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php – Type-casting to boolean

Posted by: admin April 23, 2020 Leave a comment

Questions:

Can someone explain me why this:

var_dump((bool) 1==2);

returns

bool(true)

but

var_dump(1==2);

returns

bool(false)

Of course the second return is correct, but why in the first occasion php returns an unexpected value?

How to&Answers:

It’s actually not as strange it seems. (bool) has higher precedence than ==, so this:

var_dump((bool) 1==2);

is equivalent to this:

var_dump(  ((bool) 1)   == 2);

or this:

var_dump(true == 2);

Due to type juggling, the 2 also essentially gets cast to bool (since this is a “loose comparison”), so it’s equivalent to this:

var_dump(true == true);

or this:

var_dump(true);

Answer:

Because in the first example, the cast takes place before the comparison. So it’s as if you wrote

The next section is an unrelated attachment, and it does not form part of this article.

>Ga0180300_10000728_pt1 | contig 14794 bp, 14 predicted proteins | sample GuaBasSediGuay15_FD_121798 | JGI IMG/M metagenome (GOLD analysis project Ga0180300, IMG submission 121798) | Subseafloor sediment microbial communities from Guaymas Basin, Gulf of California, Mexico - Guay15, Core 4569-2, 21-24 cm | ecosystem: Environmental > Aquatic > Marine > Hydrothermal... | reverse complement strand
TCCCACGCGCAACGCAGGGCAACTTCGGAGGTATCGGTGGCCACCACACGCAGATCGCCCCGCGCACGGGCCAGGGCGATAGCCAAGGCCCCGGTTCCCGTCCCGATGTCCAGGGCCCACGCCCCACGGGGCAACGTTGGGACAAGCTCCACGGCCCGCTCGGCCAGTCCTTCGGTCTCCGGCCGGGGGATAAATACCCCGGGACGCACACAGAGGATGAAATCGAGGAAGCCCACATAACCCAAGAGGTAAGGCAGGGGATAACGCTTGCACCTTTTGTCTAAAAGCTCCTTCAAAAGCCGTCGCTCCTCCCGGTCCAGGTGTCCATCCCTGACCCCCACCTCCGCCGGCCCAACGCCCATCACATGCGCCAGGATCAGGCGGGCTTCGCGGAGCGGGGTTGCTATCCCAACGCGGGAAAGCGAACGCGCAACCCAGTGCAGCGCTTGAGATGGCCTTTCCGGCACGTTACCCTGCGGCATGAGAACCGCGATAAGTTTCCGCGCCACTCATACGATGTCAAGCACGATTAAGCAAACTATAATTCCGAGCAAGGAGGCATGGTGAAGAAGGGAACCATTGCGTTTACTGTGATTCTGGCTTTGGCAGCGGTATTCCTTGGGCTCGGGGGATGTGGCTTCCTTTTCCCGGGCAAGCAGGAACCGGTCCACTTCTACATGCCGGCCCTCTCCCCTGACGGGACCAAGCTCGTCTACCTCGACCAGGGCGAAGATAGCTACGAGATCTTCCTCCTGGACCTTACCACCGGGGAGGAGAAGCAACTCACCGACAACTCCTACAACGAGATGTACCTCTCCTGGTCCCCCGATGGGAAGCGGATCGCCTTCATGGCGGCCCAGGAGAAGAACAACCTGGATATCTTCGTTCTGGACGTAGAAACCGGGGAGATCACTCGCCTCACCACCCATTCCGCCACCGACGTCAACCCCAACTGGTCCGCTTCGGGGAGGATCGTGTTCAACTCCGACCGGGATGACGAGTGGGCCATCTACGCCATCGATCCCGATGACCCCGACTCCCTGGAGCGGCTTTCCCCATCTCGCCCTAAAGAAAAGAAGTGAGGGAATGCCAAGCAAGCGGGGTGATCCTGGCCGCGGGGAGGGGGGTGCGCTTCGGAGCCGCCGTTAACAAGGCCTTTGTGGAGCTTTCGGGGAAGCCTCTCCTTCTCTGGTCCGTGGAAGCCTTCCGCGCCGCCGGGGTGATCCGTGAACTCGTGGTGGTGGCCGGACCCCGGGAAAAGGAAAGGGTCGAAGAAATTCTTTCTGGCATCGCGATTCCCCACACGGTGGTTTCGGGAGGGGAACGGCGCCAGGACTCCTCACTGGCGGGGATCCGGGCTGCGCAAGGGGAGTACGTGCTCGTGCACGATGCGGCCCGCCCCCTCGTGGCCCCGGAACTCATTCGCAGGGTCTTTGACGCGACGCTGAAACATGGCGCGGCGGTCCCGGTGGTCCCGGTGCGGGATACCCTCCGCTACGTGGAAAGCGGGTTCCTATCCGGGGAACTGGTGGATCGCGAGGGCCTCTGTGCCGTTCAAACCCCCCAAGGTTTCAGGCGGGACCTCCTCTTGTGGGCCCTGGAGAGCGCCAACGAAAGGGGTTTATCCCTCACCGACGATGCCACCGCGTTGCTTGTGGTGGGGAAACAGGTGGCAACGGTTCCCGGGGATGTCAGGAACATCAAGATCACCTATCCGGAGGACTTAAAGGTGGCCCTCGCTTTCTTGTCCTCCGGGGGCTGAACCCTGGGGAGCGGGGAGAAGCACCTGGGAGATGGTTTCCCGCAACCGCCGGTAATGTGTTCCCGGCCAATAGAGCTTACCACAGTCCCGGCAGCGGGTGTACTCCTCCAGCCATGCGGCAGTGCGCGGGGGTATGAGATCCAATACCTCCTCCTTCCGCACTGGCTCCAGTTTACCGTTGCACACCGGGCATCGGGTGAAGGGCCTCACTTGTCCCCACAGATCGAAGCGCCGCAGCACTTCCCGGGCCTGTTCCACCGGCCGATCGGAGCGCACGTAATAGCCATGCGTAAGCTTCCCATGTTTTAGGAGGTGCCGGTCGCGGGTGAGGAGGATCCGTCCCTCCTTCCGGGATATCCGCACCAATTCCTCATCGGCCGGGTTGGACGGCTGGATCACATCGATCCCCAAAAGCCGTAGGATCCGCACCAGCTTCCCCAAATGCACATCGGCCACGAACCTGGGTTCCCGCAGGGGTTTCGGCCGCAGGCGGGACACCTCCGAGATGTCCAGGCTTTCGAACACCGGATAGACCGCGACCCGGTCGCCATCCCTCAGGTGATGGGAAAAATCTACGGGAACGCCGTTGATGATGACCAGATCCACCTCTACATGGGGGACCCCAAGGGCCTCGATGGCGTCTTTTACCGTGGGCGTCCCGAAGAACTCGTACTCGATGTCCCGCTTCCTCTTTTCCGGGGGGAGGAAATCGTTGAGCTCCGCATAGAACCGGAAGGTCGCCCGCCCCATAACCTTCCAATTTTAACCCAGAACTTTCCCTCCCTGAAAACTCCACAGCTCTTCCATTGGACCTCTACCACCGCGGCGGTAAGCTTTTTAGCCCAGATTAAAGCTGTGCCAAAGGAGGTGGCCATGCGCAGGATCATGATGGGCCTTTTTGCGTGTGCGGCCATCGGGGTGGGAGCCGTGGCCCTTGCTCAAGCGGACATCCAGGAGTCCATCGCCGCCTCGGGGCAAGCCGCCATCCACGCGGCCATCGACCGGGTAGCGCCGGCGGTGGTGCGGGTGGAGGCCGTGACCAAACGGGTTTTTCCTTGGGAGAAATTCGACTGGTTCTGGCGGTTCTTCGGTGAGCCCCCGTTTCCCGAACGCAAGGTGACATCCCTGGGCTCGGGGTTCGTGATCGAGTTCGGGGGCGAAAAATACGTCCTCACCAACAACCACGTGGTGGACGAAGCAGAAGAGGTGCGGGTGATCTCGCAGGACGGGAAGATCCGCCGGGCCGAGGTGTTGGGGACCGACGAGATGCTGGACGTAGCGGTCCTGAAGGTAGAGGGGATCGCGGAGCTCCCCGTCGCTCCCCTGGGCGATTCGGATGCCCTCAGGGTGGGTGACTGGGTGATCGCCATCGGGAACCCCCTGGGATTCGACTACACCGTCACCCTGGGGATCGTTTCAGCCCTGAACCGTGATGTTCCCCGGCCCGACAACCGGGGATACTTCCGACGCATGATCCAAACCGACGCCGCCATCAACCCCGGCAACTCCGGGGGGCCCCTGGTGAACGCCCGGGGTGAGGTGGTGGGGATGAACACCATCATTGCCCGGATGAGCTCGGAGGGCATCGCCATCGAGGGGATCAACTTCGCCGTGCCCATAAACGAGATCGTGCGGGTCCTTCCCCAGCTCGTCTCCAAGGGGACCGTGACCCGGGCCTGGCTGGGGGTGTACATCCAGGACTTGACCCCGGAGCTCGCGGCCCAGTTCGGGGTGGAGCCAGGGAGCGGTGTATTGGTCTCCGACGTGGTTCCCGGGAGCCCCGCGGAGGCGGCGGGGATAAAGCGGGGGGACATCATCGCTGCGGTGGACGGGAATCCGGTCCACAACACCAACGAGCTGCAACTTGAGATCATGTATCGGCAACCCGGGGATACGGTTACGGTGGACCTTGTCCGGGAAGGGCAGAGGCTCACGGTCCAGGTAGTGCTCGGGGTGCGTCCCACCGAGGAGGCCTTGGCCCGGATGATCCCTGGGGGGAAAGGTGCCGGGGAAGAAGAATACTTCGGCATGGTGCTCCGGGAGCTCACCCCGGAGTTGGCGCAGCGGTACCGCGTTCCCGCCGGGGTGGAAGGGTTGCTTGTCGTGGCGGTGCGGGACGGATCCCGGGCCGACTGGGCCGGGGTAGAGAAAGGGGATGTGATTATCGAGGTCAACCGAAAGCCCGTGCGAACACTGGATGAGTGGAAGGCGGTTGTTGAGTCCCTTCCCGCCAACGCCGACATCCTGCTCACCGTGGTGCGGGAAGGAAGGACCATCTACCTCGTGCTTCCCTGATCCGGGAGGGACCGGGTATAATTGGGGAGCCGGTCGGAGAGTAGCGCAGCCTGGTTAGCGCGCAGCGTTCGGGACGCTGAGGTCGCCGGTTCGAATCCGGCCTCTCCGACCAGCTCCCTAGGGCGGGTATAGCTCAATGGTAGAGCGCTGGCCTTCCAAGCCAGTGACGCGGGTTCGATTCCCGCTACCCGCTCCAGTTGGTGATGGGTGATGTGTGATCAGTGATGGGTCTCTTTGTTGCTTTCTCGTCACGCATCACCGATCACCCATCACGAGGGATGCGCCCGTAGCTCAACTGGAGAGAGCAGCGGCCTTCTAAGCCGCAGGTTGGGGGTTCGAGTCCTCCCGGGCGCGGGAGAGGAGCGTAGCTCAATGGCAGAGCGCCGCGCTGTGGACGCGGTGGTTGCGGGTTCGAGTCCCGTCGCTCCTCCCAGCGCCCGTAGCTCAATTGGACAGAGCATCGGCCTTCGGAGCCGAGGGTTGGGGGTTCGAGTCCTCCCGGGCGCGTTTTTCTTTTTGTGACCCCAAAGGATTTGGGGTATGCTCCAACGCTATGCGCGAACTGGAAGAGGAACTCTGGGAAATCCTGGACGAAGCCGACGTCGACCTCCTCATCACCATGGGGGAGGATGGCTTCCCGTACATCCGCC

((bool) 1)==2

which is equivalent to

true == 2

which is evaluated by converting 2 to true and comparing, ultimately producing true.

To see the expected result you need to add parens to make the order explicit:

var_dump((bool)(1==2));

See it in action.

Answer:

I use this way:

!!0 (false)
!!1 (true)

Answer:

The way you have written the statement ((bool) 1==2) will always return true because it will always execute the code like below flow:

First, it will execute

(bool)1

and (bool) 1 will return true.

Now since (bool)1 is true at second step your statement will be like

true ==2

Since if we will typecast 2 into boolean it will return true, at final state your statement will be like

true == true

Which will obviously return true.
The same thing I have explained year back in my post PHP Type casting as well.